The lifting steps implementation
Second generation wavelets
Introduction
• The idea of lifting
• Mathematical context
• The filterbank side
• Polyphase representation
• Features
• Reference: “Factoring wavelet transforms into lifting steps”, I. Daubechies, W.
Sweldens, 1996
President of Alcatel Lucent wireless division
Professor @ Princeton University
Inventing lifting
The lifting scheme
• Different approach to biorthogonal wavelet construction
• Sweldens, ~95
• Both linear and nonlinear wavelets
– Integer implementation enabling lossless coding
Biorthogonal basis: why?
• FIR orthonormal filters: no symmetry
• (except Haar filter)
• FIR biorthogonal filters: symmetry
– linear phase
– better boundary conditions
Basis oh the Hilbert space
• Orthonormal basis:
– {e_{n}}_{n∈N}: family of the Hilbert space – < e_{n}, e_{p}>=0 ∀n≠p
– ∀x ∈ H, ∃λ(n)=< x, e_{n}>
– e_{n}^{2}=1
– x=∑_{n }λ(n) e_{n }
Basis of the Hilbert space
• Riesz bases:
– {e_{n}}_{n∈N}: linearly independent
– ∀y ∈ H, ∃A>0 and B>0 : y=∑_{n }λ(n) e_{n } – y^{2}/B ≤ ∑_{n }λ(n)^{2} ≤ y^{2}/A
– λ(n)=< y, e˜_{n}>
– {e˜_{n}}_{n∈N }: dual family
– Biorthogonality relationship: < e_{n}, e˜_{p}>=δ(np) – y=∑_{n }< y, e˜_{n}> e_{n }
– A=B=1 ⇒ orthogonal basis
Biorthogonal filters
h˜
g˜ g
h
↓2
↓2
↑2
↑2
+
x x
] 1 [ )
1 ( ]
~[ ~[1 ]
) 1 ( ]
[ 1
1
n h
n g
n h
n
g n
n
−
−
=
−
−
=
−
−
) (
)
~( ~( )
)
( 1 1
1 1
−
−
−
−
−
=
−
=
z h z z g
z h z z g
h z
( )
^{h z}( )
^{−1} ^{+ g z}^{( )}
^{g z}( )
^{−1} ^{= 2}h z
( )
^{h −z}( )
^{−1} ^{+ g z}^{( )}
^{g −z}( )
^{−1} ^{= 0}perfect reconstruction aliasfree
Rationale
• Goal: Exploit the correlation structure present in most real life signals to build a sparse approximation
– The correlation structure is typically local in space (time) and frequency
• Basic idea
– Split the signal x in its polyphase components (even and odd samples)
– These two are highly correlated. It is thus natural to use one of them (e.g. the odds) to predict the other (e.g. the even)
– The operation of computing a prediction and recording the detail we call lifting step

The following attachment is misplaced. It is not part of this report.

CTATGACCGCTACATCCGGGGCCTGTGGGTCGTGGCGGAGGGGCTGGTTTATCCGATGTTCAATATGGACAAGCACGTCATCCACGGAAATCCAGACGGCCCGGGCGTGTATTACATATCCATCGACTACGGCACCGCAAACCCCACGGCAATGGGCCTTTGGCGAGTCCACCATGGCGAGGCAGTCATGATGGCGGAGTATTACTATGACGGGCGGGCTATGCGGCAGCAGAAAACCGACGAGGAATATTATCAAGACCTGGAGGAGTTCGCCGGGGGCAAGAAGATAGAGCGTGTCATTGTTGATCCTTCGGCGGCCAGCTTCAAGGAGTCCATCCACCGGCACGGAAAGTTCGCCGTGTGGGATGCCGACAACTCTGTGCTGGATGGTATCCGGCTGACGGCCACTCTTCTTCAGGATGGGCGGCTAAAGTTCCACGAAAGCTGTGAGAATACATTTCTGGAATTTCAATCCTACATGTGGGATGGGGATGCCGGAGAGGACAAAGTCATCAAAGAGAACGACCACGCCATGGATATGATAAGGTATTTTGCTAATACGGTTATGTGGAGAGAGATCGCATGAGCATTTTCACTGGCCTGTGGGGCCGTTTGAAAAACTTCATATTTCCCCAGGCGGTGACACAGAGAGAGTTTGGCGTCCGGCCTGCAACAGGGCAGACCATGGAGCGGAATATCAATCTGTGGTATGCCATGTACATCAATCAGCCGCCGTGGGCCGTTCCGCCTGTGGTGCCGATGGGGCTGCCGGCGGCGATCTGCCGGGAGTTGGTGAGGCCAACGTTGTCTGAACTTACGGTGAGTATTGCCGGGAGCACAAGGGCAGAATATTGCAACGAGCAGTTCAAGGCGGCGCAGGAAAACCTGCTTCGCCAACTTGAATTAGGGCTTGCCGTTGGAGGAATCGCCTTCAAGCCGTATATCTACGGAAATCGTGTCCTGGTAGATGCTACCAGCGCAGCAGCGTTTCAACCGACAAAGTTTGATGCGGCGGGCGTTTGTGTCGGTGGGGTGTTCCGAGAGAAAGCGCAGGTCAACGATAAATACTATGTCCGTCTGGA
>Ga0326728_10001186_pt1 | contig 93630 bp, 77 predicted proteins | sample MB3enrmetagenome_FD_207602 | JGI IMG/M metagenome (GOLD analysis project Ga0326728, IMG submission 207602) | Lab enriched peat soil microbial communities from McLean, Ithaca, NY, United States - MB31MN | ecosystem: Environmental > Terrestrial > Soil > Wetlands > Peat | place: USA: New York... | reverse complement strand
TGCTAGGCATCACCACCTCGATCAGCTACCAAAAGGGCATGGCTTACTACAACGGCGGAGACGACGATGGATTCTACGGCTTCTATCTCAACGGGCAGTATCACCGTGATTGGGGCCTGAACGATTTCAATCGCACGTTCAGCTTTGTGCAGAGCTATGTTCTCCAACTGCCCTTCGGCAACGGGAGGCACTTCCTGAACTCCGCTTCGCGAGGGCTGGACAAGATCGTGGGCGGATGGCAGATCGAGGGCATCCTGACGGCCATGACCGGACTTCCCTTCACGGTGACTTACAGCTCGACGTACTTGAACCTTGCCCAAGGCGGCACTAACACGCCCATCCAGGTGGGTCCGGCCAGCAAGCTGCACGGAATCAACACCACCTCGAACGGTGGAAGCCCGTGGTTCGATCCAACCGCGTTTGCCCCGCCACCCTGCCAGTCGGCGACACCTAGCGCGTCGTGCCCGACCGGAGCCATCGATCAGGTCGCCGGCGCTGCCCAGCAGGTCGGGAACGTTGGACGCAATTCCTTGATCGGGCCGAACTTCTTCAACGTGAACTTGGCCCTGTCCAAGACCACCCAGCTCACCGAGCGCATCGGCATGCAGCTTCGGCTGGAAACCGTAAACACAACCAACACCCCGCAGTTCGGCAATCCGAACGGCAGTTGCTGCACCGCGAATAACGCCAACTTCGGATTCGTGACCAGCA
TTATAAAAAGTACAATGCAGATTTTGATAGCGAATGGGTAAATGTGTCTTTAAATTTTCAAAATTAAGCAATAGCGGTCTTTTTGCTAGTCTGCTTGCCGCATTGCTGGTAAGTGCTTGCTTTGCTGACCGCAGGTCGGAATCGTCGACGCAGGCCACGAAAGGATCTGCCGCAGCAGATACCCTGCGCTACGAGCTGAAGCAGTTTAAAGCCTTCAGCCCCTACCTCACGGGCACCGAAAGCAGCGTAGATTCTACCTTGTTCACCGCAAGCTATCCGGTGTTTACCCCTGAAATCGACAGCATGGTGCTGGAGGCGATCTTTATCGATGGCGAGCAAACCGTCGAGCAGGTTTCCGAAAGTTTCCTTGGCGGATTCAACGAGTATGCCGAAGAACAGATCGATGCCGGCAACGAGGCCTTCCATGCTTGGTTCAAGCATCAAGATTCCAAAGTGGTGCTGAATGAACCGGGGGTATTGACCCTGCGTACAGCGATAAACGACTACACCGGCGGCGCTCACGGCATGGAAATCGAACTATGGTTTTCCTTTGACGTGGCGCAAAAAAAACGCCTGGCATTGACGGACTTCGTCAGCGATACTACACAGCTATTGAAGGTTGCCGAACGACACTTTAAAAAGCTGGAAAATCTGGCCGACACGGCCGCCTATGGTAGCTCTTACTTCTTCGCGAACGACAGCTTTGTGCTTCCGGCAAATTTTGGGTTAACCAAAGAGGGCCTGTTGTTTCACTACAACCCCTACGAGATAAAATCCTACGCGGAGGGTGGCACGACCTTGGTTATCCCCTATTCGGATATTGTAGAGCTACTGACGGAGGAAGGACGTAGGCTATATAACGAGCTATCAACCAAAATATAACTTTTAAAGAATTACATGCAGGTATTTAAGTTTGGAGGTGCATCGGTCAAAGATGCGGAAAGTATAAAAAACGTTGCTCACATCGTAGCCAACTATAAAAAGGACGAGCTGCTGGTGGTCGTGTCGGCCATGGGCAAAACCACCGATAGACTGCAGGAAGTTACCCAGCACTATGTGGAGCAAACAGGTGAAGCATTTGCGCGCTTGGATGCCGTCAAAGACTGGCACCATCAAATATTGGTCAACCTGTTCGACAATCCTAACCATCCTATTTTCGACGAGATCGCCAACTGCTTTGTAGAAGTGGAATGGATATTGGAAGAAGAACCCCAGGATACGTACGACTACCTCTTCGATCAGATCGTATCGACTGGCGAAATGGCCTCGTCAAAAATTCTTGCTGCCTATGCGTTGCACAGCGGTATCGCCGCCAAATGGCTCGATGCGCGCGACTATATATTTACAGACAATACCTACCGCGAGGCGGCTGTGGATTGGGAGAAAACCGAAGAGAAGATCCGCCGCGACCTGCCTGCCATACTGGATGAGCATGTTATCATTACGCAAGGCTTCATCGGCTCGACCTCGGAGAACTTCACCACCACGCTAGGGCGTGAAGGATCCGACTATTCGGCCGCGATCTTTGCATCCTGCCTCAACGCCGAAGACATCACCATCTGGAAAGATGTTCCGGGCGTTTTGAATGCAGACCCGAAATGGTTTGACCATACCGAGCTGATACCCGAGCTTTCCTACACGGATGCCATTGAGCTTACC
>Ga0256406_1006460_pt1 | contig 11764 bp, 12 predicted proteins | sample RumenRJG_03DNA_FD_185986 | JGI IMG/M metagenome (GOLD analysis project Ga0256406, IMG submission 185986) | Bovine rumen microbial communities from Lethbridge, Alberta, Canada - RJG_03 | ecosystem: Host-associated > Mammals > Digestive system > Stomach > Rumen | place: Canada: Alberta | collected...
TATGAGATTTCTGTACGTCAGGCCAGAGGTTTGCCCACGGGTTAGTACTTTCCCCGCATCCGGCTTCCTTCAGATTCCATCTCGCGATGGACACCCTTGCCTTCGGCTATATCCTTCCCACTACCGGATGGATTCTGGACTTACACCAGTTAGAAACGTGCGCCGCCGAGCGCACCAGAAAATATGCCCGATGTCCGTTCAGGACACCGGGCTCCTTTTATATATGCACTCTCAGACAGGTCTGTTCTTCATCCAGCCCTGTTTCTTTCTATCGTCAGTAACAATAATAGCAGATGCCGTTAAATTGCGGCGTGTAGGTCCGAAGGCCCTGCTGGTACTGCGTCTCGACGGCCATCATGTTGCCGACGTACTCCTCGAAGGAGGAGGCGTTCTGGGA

x_{e} = x
( )
_{2k} _{k∈}x_{o} = x
(
_{2k+1})
k∈( ) ( )
o ' e
o e
x P x d x P x
=
= −
predicted
difference or detail
Biorthogonal FB
h z
( )
^{−1} ^{h z}^{( )}
^{+ g z}( )
^{−1} ^{g z}^{( )}
^{= 2}h −z
(
^{−1})
^{h z}^{( )}
^{+ g −z}(
^{−1})
^{g z}^{( )}
^{= 0}(h,g) in the analysis part (h,g) in the synthesis part
g(z) = z^{−1}h(−z^{−1})
h(z) = −z^{−1}g(−z^{−1})
ˆh^{*}
( )
ω ^{ˆh(ω)+ ˆg}^{*}( )
^{ω} ^{ˆg(ω) = 2}ˆh^{*}
(
ω + π)
^{ˆh(ω)+ ˆg}^{*}(
^{ω + π})
^{ˆg(ω) = 0}Lifting steps
– To get a good frequency splitting, the evens are also updated by replacing them with a smoothed version
– Builtin feature of lifting: no matter how P and U are chosen, the scheme is always invertible and thus leads to critically sampled perfect reconstruction filter banks
( ) ( )
e e
s x U d
x s U d
= +
= −
split
− P
+ x
U
x_{e }
x_{o }
s
+ d
( ) ( )
o ' e
o e
x P x d x P x
=
= −
Polyphase representation
• Given the biorthoganl filters h and g
( ) ( ) ( )
( ) ( )
( ) ^{( )} ^{( )} ( ) ^{( )} ^{( )}
2 1 2
2 2 1
2
2
1
2 2
e o
k
e k
k
k
o k
k
e
o
h z h z z h z
h z h z
h z h z
h z h z h z
h z h z
h z z
−
−
− +
−
= +
=
=
+ −
=
− −
=
∑
∑
even coefficients odd coefficients
P z
( )
^{=} ^{h}^{e}( )
^{z} ^{g}^{e}( )
^{z}h_{o}
( )
z ^{g}^{o}( )
^{z}!
"
#
##
$
%
&
&
&
P z
( )
^{P z}( )
^{−1} ^{t} ^{= I}Polyphase matrix
PR condition
Polyphase representation
→ the other way around
• The problem of finding a FIR wavelet transform then amounts to finding a matrix P(z) with determinant =1
• Once the matrix is given, the filters follow
– One can show that this corresponds to the biorthogonality relations
g(z) = z^{−1}h(−z^{−1})
h(z) = −z^{−1}g(−z^{−1})
P˜(z^{1}) P(z)
HP
↓2 LP
↓2
↑2
z ↑2 z^{1}
+ x_{e}
x_{o}
x
Lazy wavelet
The lifting scheme
• Definition 1. A filter pair (h,g) is complementary if the corresponding polyphase matrix P(z) has determinant 1
– If (h,g) is complementary, so is
• Theorem 3 (Lifting). Let (h,g) be complementary. Then, any other finite filter g^{new}(z) complementary to h is of the form
where s(z) is a Laurent polynomial. Conversely, any filter of this form is complementary to h
• Proof
h, g
( )
( ) ( ) ( ) ( )
^{2}g
newz = g z + h z s z
( ) ( )
^{1}_{0} ^{( )}_{1} ^{det}( )
^{det}( )
^{1}new s z new
P z P z ⎡ ⎤ P z P z
= ⎢ ⎥ → = =
⎣ ⎦
proof and consequences
g ' z
( )
^{= g z}( )
^{+ h z}( )
^{s z}( )
^{2}g_{e}' z
( )
^{2} ^{= g}^{e}( )
^{z}^{2} ^{+ h}^{e}( )
^{z}^{2} ^{s z}( )
^{2}g_{o}' z
( )
^{2} ^{= g}^{o}( )
^{z}^{2} ^{+ h}^{o}( )
^{z}^{2} ^{s z}( )
^{2}!
"
#
$#
h z
( )
is unchanged P ' z( )
^{=} ^{h'}^{e}( )
^{z} ^{g '}^{e}( )
^{z}h'_{o}
( )
z ^{g '}^{o}( )
^{z}%
&
'' '
(
)
**
*
=
h_{e}
( )
z ^{g}^{e}( )
^{z} ^{+ s z}( )
^{h}^{e}( )
^{z}h_{o}